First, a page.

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Venezuelan Show Contestants Compete for Maduro’s Presidential Campaign Jingle

The flashing neon lights. The cheering audience. The lively host with slicked back hair in a sea foam green suit. The panel of judges in dark sunglasses. The contestants who share emotional personal stories before belting their songs into a microphone.

It has all the elements of a typical singing competition. But this contest’s winner will not earn money or a recording contract.

Instead, contestants on the show, “M Factor,” write and perform songs in a competition to become the official campaign jingle for the party of President Nicolás Maduro, the authoritarian leader of Venezuela.

Mr. Maduro’s repressive government, which has been in power for over a decade, is under investigation by an international court for crimes against humanity.

But on the home front Mr. Maduro has tried, at times, to promote a softer side, using state-controlled media to portray his administration as goofy, fun-loving personalities working hard to save the nation from what they characterize as imperialist enemies, namely the United States.

In his own weekly television show Mr. Maduro appears next to brightly attired traditional singers and dancers who promote his policies in song. Another series on state television features a cartoon superhero named “Super Mustache” who bears a striking resemblance to Mr. Maduro rescuing the Venezuelan people from disaster.

Such shows are seen by many as a distraction from years of economic struggle that have led more than seven million Venezuelans, a fourth of the country’s population, to leave since 2015.

But the host of the “M Factor” Winston Vallenilla, a longtime television actor and supporter of Mr. Maduro, who is also a national legislator, said this was not true.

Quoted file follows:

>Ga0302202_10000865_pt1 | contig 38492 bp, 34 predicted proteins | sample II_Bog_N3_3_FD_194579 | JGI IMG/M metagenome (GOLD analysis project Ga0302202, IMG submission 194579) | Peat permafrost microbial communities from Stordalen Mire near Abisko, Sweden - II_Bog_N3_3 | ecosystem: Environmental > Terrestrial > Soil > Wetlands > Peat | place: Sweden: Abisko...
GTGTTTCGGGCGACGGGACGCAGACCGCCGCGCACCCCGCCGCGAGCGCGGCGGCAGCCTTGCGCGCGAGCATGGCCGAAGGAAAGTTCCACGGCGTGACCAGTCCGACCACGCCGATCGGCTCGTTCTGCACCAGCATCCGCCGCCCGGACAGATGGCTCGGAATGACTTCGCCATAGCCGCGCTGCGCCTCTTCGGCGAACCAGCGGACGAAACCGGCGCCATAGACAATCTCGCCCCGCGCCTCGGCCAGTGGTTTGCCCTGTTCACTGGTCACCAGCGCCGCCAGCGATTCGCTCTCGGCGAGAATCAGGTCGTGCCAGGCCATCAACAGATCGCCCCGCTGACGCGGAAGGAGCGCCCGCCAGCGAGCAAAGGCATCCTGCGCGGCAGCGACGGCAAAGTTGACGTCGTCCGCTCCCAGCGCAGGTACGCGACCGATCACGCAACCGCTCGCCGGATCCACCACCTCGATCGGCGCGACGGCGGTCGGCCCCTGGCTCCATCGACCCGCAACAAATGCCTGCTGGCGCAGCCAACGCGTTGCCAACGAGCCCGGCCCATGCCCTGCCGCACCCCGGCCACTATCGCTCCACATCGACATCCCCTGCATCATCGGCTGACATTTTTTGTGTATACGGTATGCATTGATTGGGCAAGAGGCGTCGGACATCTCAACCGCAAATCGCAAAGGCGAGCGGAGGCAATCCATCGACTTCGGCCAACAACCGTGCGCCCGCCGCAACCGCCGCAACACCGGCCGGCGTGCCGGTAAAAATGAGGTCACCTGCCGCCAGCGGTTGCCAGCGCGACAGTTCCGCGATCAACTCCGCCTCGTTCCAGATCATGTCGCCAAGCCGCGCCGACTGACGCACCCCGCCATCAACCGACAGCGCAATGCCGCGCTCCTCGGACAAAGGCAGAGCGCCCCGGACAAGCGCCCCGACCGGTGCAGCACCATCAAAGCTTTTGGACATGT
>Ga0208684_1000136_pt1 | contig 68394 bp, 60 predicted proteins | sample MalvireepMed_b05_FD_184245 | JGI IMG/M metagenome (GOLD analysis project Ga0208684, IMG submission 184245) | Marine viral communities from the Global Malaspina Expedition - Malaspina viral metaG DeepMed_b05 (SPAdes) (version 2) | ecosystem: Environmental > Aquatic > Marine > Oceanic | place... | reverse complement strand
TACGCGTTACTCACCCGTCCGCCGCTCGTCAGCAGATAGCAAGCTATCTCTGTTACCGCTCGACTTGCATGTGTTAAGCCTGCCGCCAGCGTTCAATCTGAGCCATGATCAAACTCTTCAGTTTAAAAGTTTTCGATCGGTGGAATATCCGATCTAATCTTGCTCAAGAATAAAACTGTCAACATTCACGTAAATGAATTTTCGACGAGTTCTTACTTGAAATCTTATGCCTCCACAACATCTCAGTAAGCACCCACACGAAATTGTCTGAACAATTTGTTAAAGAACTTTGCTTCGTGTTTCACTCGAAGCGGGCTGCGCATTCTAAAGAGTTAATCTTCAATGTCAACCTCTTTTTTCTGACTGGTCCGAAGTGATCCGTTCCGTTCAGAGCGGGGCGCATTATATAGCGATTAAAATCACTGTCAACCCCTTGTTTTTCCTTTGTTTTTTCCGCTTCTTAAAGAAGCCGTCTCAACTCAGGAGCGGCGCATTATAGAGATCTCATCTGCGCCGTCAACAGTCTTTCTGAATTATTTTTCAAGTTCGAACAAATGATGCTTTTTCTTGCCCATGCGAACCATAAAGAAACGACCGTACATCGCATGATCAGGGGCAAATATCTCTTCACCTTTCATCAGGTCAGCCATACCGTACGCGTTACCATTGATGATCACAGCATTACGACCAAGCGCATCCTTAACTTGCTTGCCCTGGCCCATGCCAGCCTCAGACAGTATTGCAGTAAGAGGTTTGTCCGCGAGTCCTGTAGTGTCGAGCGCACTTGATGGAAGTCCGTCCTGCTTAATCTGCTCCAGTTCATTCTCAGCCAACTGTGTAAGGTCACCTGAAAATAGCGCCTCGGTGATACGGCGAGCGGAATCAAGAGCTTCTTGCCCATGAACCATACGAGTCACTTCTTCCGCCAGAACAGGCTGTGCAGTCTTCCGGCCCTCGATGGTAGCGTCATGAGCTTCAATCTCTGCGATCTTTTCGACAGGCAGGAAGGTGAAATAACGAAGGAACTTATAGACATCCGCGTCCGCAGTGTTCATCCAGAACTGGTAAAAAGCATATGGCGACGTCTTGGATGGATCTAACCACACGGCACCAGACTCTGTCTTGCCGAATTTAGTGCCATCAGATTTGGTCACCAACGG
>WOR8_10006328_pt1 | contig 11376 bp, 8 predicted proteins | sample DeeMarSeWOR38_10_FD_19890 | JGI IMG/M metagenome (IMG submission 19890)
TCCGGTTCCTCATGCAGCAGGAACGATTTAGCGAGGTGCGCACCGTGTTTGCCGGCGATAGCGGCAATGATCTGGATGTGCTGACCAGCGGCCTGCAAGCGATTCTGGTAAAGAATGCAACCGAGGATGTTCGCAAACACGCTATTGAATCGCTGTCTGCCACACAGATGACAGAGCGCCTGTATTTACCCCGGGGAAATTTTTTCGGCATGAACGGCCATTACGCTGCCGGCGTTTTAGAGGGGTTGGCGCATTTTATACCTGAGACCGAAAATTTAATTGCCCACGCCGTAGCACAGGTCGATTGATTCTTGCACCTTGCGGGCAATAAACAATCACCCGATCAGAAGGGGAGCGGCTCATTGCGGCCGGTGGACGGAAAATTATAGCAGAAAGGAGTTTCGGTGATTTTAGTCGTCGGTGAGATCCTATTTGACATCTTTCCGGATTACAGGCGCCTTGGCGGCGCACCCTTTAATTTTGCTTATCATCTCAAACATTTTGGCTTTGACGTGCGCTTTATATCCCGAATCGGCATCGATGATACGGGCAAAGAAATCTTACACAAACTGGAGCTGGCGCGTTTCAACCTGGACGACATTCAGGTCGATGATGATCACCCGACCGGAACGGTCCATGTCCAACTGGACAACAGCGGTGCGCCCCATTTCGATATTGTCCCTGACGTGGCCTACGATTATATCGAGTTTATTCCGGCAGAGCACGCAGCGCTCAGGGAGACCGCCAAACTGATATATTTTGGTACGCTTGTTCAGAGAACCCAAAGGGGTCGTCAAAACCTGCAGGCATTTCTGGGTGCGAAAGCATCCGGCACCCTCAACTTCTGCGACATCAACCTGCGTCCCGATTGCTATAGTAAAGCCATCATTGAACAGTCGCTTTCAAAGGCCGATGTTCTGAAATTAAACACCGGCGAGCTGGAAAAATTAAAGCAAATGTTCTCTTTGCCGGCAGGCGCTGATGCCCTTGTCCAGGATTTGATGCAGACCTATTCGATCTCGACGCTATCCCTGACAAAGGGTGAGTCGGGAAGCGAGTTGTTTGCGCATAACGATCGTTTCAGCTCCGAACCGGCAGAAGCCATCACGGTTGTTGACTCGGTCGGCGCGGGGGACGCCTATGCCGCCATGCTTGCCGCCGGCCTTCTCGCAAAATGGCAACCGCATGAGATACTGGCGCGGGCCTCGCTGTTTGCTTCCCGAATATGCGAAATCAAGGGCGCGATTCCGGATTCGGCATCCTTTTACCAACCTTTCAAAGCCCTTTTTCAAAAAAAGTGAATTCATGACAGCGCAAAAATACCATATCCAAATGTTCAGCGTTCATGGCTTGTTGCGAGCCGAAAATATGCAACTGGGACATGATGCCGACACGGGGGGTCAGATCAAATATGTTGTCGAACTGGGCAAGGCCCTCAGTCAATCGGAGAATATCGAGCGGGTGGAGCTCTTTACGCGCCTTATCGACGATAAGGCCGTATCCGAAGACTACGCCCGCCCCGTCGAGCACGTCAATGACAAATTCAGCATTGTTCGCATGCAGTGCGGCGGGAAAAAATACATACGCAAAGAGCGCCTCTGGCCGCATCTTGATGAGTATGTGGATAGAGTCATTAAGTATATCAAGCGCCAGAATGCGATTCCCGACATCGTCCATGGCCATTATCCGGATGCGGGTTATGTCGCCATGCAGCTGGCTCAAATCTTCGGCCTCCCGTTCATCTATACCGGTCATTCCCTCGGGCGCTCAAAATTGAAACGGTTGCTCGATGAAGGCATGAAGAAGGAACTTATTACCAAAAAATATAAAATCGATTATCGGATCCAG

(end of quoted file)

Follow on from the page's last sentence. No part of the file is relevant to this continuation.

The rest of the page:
“‘M Factor’ was born from a movement of artists,’’ he said in an interview. “It was born from the need of the people to express themselves through music. It is not born out of a call from President Nicolás Maduro.”

“There is no economic interest here,’’ he added. “The only interest is the interest of the homeland.”

The producer of the “M Factor,’’ Camilla Fabri, said in a news release that the show was conceived after Mr. Maduro’s campaign received multiple jingle proposals “spontaneously.”

The program, which was first broadcast on April 28 on the public television station TVES, will feature 35 contestants across eight episodes. The final episode will be broadcast on June 10, seven weeks before the scheduled July 28 presidential election.

“In Venezuela there are so many singers, so many promises,” Mr. Maduro said when he announced the contest three weeks ago. “We have to express this historic moment, express it with their yearnings, their hopes.”

The judges, all of whom are known Maduro supporters with business ties to the government, give little criticism of the performances and much praise for the president, whose approval rating otherwise hovers around 35 percent.

Denunciations of the United States, which has imposed severe economic sanctions on Venezuela, come up frequently — from the host, from Mr. Maduro’s campaign messages that air during the show, and from one contestant whose song included the phrase: “they want to dominate us, that gringo empire.”

“The United States has done us a lot of harm,” Mr. Vallenilla said during one episode. “Always trying to undermine the freedom and the independence, the sovereignty of the people.” Throughout the program Mr. Vallenilla refers to Mr. Maduro as the “president of peace” and “the greatest defender of culture in Venezuela.”

One contestant, wearing a cowboy hat and surrounded by flamenco dancers sang: “Listen to me, Nicolás. I’m going to shout it out loud: With 10 million votes you will have your triumph for sure.” Afterward, Mr. Vallenilla chatted onstage with the contestant, known as Neo Blanco.

“He is not here, but he is watching you on television,” Mr. Vallenilla said, referring to the president. “So what would you say to President Nicolás Maduro at this special moment?”

“Don’t give up, compadre. You have a lot of people out there,” Neo Blanco said. “If we have to hang up our hats someday and go to the toughest battle, count on us, brother.”

Sheyla Urdaneta contributed reporting from Maracaibo.

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Nathan
Nathan

Nathan is an experienced journalist. He's covered a broad spectrum of topics, including politics, culture, and human interest stories, always aiming to engage and inform his audience. Nathan has a degree in Journalism and upholds the highest standards of integrity and accuracy in his work.

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